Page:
The Beer of the Year
Going back to 2006, I have had a little tradition here called the Satori Award* honoring the best new Oregon beer of the year. Ninkasi's Believer won that year, and the list is something of a survey course of the last decade plus in American beer.** I stopped the series for a couple years when I got overwhelmed by the flood of new beers, but have lately picked it up again. True, I tasted only a fraction of the new beers this year; my impressions are limited by my sample size. Yet the beers I was impressed with are not without value; they tell us something about where we were in 2017 and, perhaps, where we are headed.
Beyond the Homeland
The Satori was conceived as an Oregon award back when I was writing almost exclusively about Oregon beer. Now I travel more and taste beer from around the country and sometimes even further. In my rambles in 2017, here's a bit of what impressed me.
- I can't recommend Mexico highly enough. I visited Ensenada for their annual beer fest in March and was steeped in one of the most enthusiastic, youthful, and joyful beer scenes in the world. As a whole, the beer has not reached American levels, but some of the best breweries are doing great work. My sense-memory recalls beers I had from Agua Mala, Loba, Colima, Norte, 7 Mares, and Urbana. Read more about Mexican beer here and here if you missed it.
- I spent a week in Boston, and was impressed with many of the breweries not named Trillium or Tree House. There's a lot going on in Massachusetts beyond IPA and beyond those two breweries. I was especially impressed with Bog Iron, Jack's Abbey, Night Shift, and Wormtown. Harpoon, the big brewery everyone forgets, is quietly doing great work. I also popped up to Maine for a minute and stopped in at Bissell Brothers which is indeed all that.
- I made trips to Connecticut and Washington DC and toured Two Roads and Port City, two more breweries doing excellent work on the East Coast. Jonathan Reeves at Port City has made his reputation on sessionable beers like the brewery's flagship Wit, but he gave me an experimental IPA they did on their tiny system and it was one of the best IPAs of the year. Beyond its beer, Two Roads has one of the coolest breweries I've seen in America and should be a must-see for anyone traveling remotely close.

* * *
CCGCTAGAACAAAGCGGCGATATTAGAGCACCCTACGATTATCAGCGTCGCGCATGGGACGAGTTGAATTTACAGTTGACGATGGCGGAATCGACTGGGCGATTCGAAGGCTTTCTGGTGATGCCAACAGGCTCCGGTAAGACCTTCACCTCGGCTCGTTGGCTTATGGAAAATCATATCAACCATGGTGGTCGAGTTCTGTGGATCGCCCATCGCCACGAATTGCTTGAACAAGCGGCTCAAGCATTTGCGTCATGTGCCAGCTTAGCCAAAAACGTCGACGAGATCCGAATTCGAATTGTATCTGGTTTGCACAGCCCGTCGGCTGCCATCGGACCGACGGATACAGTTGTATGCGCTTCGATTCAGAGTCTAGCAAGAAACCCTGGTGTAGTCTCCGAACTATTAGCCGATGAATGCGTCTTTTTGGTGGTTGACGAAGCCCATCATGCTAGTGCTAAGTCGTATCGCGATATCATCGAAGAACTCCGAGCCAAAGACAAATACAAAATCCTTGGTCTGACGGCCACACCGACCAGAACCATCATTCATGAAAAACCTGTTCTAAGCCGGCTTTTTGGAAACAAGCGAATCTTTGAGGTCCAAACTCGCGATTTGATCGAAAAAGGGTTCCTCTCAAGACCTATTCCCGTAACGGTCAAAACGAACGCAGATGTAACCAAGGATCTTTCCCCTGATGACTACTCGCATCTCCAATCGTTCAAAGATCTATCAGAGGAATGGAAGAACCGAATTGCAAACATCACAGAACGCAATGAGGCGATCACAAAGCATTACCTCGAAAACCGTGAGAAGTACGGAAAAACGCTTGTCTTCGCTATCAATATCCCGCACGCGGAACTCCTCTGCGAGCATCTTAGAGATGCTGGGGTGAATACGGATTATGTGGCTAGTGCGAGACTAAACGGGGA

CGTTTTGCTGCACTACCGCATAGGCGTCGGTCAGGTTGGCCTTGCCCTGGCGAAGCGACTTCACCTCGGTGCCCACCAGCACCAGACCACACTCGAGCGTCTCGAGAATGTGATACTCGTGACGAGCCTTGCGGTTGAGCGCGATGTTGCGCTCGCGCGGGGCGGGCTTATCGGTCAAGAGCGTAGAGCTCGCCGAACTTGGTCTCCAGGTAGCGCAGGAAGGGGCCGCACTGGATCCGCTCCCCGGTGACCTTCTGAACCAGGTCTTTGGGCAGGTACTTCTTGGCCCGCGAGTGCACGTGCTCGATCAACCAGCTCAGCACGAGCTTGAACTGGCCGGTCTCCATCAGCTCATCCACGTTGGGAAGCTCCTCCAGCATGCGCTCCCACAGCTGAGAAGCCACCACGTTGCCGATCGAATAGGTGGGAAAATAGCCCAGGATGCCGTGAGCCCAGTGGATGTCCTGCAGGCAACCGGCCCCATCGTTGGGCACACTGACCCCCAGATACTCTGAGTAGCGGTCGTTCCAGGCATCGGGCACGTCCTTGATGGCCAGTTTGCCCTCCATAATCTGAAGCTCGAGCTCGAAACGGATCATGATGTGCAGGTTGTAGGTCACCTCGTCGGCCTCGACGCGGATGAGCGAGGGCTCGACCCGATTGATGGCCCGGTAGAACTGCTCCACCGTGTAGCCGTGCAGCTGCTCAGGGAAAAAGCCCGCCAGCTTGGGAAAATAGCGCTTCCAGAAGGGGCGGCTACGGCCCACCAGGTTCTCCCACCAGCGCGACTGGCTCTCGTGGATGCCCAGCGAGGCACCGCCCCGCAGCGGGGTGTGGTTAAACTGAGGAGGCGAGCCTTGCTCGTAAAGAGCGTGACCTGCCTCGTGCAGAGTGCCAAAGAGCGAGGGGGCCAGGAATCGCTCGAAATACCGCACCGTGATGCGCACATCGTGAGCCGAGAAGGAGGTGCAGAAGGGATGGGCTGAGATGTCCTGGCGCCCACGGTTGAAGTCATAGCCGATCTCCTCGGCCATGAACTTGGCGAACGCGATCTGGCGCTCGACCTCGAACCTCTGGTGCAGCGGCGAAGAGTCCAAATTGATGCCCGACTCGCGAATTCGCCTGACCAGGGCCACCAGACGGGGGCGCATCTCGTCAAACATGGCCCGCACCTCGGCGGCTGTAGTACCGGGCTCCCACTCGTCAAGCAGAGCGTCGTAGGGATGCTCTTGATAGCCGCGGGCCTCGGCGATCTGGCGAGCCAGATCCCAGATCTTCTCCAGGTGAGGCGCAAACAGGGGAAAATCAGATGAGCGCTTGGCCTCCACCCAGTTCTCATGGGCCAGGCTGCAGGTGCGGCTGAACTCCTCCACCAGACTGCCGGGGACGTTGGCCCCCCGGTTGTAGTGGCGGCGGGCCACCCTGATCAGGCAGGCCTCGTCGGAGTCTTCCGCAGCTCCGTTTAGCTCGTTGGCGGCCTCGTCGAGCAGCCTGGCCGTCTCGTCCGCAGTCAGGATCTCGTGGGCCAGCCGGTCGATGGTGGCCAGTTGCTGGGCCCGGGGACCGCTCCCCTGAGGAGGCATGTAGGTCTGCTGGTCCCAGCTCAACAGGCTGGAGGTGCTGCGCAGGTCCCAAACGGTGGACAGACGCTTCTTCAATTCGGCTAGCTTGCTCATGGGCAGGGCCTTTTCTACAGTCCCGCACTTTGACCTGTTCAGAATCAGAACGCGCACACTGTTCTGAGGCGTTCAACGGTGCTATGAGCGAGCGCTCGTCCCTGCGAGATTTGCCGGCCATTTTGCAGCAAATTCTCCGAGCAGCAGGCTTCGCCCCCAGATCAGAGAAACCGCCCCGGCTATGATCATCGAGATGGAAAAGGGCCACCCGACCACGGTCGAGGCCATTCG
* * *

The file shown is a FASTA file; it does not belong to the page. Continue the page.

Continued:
- Finally, Patrick and I just got back from Seattle, where we were pleased to try a lot of great beer. Reuben's and Fremont are near the top of my favorites list, but when I survey my memory, Cloudburst's Would You Rather keeps coming to mind. As in, where can I find one right now?
These year-end posts are clarifying in one respect: looking back allows you to see which beers really made an impression. I enjoyed scores of beer last year, many of which, in the moment, might have been contenders for my beer of the year. The passage of time winnows, however (particularly when you have an aging, leaky brain), and what remains are those truly special beers.
I've singled out five beers below that really impressed me, but I'd like to mention a couple others before we get into them. Chuck Porter, formerly with Logsdon, debuted his new Little Beast brewery this year, but the volumes have been low enough that I didn't run across it often. When I did, I was hugely impressed. Unlike Logsdon beers, where the Brett is heavy and aggressive, Little Beast's wild ales are delicate and balanced. Flat Tail continues to do great work without attracting the attention it should. Similarly, Base Camp has quietly stepped up their game, and their recent barrel aged celebration demonstrated their new range. And while none of their beers appear on this list, the work pFriem, Block 15, and Upright did this year were up to their usual lofty standards.
All right, on to my annual Satori finalists.
- Breakside What Rough Beast. This is easily Oregon's beer of the year in terms of impact and buzz. (A panel at the New School agreed.) Ostensibly a New England IPA, it was actually something more. Breakside took the hazy concept and fused it with a classic Northwest IPA. It's hazy and hugely aromatic (an effect that grows and grows as the beer warms), but has a noticeable bitterness. For breweries trying to figure out how to put a stable example this style into a bottle or can that can survive more than five minutes in the wild, Rough Beast may offer a path forward. I haven't tried one 90 days old, but it's shelf-stable enough to impress every time I picked one up from the grocery store. More from my Sherpa rec here.